The backyard parables : lessons on gardening, and life

From Margaret Mezzacapo
Author: Margaret Roach
Title: The backyard parables : lessons on gardening, and life
Ms. Roach dishes out a little less “woo-woo” (as she calls it), and a little more concrete (pardon the expression) horticultural knowledge than in her previous book ” And I Shall Have some Peace There”. The book is a combination of reflective vignettes and gardening directions, organized by the seasons of the year. Ms. Roach shows, on occasion, a writing style that reminds me of her former employee, Martha Stewart. All in all, it’s an interesting read, and you might learn something about gardening.

Gift from the Sea

From Margaret Mezzacapo
Author:  Anne Morrow Lindbergh
Gift from the Sea 
This classic collection of essays touches on women’s place in society and poses the question of how to balance self-preservation and the myriad needs that everyday life brings. What’s especially interesting is how Morrow touches on marriage and relationships, both marital and extramarital, during the time when her husband, famed aviator Charles Lindbergh, had a secret hidden family in addition to the family and children he had with her. The book also discusses how advancements in mechanization have impacted women – and not always for the better. This is especially interesting when you consider that the book was written more than fifty years ago.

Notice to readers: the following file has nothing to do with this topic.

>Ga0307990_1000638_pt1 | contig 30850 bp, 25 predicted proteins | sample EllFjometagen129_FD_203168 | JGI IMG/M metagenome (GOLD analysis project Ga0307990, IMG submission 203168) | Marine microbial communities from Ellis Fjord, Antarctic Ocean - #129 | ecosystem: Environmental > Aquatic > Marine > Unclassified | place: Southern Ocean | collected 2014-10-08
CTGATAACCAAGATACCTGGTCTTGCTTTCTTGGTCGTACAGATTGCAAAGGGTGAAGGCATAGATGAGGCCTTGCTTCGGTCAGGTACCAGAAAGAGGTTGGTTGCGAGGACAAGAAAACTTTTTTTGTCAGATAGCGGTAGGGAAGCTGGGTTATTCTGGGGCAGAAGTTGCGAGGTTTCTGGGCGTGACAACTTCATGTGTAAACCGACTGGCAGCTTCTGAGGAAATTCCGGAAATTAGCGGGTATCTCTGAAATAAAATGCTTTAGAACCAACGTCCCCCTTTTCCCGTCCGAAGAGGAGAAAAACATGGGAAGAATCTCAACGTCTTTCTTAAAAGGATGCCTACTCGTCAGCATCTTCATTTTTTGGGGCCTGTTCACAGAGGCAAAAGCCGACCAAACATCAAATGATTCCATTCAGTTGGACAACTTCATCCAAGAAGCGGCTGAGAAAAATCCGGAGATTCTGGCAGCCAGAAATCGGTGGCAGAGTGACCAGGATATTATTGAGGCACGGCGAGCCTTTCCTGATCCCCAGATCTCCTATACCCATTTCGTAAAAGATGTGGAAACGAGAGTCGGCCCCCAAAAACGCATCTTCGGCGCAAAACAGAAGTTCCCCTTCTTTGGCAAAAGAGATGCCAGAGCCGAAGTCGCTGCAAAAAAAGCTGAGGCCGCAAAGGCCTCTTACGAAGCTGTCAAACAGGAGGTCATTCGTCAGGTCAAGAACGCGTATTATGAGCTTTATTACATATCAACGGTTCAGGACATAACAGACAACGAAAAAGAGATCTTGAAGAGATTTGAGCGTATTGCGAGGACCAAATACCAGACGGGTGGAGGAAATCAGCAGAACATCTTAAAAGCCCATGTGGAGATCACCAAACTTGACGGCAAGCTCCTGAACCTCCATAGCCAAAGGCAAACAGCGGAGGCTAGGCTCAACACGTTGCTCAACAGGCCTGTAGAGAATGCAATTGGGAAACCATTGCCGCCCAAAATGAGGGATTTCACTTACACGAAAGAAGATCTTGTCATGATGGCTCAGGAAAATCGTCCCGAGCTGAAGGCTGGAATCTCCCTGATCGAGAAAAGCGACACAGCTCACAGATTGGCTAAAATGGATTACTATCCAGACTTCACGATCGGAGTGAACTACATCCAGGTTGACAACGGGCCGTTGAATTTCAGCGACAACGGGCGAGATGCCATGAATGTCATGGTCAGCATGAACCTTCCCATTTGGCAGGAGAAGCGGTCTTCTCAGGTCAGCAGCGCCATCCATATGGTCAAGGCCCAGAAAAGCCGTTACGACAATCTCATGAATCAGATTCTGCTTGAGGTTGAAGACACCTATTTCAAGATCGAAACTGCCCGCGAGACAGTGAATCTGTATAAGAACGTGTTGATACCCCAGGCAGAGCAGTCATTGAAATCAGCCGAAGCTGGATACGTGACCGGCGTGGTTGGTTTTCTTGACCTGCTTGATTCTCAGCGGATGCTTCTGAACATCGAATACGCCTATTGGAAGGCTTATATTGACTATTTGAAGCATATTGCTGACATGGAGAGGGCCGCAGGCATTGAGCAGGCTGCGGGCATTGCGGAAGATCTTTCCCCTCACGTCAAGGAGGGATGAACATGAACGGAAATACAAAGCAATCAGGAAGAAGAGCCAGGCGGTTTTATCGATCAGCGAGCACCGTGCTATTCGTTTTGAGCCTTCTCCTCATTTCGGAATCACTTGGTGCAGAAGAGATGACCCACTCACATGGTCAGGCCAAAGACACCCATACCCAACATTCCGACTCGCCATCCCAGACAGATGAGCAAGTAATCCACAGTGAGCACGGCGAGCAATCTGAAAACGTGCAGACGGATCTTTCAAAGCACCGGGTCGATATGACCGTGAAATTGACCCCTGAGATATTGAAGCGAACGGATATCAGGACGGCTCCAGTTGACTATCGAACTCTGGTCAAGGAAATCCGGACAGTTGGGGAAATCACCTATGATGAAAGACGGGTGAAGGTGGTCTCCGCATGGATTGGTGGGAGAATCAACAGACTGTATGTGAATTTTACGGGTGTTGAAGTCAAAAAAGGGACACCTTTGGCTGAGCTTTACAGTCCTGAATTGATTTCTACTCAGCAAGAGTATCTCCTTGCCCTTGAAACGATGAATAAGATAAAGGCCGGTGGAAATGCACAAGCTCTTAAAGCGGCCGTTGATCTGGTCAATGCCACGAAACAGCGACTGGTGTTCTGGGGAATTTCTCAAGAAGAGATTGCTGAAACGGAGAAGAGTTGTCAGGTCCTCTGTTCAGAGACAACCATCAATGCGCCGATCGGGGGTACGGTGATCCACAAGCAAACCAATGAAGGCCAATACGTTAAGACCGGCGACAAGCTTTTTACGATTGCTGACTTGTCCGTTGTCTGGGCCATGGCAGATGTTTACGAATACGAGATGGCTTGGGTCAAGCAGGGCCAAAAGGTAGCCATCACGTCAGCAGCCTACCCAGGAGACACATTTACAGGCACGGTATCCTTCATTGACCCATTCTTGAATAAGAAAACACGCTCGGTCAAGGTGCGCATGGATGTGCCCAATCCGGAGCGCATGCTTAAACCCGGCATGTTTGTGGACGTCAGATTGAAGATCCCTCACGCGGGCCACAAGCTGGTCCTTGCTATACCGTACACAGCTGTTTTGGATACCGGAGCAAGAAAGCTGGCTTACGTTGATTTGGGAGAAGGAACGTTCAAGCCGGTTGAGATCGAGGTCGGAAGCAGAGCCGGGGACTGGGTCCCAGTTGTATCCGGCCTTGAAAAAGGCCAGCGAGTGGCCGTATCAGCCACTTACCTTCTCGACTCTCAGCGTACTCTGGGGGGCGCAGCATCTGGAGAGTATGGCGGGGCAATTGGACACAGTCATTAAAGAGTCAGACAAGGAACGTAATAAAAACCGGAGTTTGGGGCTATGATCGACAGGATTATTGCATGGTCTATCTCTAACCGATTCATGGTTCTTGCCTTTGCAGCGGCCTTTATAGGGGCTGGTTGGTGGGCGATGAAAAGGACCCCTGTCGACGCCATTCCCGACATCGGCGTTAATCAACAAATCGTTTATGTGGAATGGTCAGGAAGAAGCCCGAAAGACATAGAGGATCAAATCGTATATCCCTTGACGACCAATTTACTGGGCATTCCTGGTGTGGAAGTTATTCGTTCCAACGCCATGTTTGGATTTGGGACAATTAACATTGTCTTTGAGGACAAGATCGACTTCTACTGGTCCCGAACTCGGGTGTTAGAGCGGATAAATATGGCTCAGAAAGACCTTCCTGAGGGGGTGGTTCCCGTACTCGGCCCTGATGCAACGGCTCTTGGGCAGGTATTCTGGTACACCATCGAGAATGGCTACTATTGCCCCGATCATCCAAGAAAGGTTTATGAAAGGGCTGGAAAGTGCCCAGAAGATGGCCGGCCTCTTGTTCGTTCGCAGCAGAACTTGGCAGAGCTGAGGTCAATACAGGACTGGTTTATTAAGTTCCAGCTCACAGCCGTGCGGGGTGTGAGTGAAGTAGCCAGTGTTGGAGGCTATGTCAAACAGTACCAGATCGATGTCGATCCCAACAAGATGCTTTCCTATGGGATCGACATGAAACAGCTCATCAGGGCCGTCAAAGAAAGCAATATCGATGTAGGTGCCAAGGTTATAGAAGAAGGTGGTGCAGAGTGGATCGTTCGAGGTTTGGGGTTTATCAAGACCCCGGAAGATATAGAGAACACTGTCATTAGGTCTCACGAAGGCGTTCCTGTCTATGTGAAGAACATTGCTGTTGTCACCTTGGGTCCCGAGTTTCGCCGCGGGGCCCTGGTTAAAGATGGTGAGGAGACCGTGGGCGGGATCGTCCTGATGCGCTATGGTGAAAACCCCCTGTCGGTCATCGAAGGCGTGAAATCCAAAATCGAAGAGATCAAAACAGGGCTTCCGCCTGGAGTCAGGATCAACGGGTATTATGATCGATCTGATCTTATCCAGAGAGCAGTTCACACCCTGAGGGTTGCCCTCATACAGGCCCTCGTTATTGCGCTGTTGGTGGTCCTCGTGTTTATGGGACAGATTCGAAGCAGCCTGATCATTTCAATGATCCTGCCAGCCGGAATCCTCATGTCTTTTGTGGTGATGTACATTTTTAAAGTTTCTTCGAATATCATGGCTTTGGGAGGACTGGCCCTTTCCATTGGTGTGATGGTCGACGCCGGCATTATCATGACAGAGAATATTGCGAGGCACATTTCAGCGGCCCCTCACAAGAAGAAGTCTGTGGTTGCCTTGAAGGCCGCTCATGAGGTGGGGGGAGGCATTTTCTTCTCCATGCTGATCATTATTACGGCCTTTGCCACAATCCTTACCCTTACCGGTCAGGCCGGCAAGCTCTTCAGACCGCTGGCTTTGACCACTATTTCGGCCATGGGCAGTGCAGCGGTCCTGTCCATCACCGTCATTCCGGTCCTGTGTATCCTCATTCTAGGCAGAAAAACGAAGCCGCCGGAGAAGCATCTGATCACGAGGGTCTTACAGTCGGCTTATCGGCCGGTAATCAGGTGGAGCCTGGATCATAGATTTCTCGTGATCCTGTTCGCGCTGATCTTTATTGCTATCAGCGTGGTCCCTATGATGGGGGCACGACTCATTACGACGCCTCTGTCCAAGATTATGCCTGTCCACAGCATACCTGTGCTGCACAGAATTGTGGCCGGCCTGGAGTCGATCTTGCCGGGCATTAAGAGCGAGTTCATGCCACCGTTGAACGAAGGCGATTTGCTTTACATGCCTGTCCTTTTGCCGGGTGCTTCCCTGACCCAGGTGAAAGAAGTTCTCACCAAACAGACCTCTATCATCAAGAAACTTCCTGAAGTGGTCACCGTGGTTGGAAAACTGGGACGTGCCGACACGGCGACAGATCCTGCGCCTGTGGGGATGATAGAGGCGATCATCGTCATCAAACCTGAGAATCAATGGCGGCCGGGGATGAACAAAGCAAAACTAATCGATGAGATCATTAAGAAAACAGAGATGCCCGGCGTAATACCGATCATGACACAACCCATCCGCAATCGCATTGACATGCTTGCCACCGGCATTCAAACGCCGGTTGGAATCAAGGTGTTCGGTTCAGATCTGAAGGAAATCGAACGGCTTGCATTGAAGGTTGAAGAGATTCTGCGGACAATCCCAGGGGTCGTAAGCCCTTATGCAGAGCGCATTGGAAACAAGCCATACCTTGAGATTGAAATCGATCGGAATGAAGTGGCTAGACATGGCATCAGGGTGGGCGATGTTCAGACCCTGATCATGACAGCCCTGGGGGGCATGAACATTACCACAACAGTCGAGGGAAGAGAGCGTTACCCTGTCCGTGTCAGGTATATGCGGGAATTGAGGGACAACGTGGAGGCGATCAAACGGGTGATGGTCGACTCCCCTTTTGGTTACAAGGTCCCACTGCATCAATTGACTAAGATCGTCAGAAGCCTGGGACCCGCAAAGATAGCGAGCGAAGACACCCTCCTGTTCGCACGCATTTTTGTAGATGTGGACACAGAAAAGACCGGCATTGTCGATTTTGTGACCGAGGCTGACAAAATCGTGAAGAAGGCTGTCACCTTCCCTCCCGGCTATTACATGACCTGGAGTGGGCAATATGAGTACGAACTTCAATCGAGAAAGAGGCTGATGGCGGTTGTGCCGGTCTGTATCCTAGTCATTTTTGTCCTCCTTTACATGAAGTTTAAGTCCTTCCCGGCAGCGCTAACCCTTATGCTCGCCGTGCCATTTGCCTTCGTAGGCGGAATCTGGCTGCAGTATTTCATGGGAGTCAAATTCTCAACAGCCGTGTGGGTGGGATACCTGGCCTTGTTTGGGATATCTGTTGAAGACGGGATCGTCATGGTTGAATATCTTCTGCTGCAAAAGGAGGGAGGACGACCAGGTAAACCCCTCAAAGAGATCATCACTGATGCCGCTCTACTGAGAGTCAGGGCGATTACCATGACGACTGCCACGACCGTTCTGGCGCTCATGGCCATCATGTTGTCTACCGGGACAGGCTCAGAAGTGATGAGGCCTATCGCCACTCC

This is not a book of fluff, but one to be read carefully, and perhaps more than once.

The Swerve: how the world became modern

From Ellen Druda
Author:  Stephen  Greenblatt
The Swerve: how the world became modern ( sound recording CD)
This book traces the Roman work by Lucretius, entitled “De Rerum Natura”, or “On the Nature of Things.” The original work was lost, found, destroyed, and rediscovered throughout history, and Greenblatt focuses on the book lover who ultimately saved it from oblivion. On the way we learn about the history of civilization and how we have dealt with radical ideas. Even more startling than the ignorance and brutality that can befall those who refuse to conform were the surprising insights within “On the Nature of Things,” which talks about the true physical structure of our world – atoms and their apparent randomness.


FromTeen Book Reviewer
author: Teller, Janne
I just completed reading the book “Nothing” by Janne Teller. This novel is
originally written in Danish and has won the Best Children’s Book Prize from the Danish Cultural Ministry. The book has a foreign feel to it what with a lot of the names being kept in the English translation.

The story revolves around a group of seventh graders in a small town in Denmark. At the beginning of the new school year, one of their classmates, Pierre Anthon, decides that life has no meaning and that we are all a part of nothing. He walks out of school, climbs up a plum tree and refuses to come down. Each day as the children pass the tree on their way to the school he taunts them with his new philosophy of life and how what they are doing is utterly meaningless. When the children get frustrated, they decide to show Pierre the meaning of life. The story gets interesting as each child is forced by the others to part with their most meaningful possession as they put together a “heap of meaning” for Pierre. The ending of the story is quite interesting. As such, the book is quite a different read – nothing like what I’ve read before. I recommend this book if you are in the mood to read something unusual.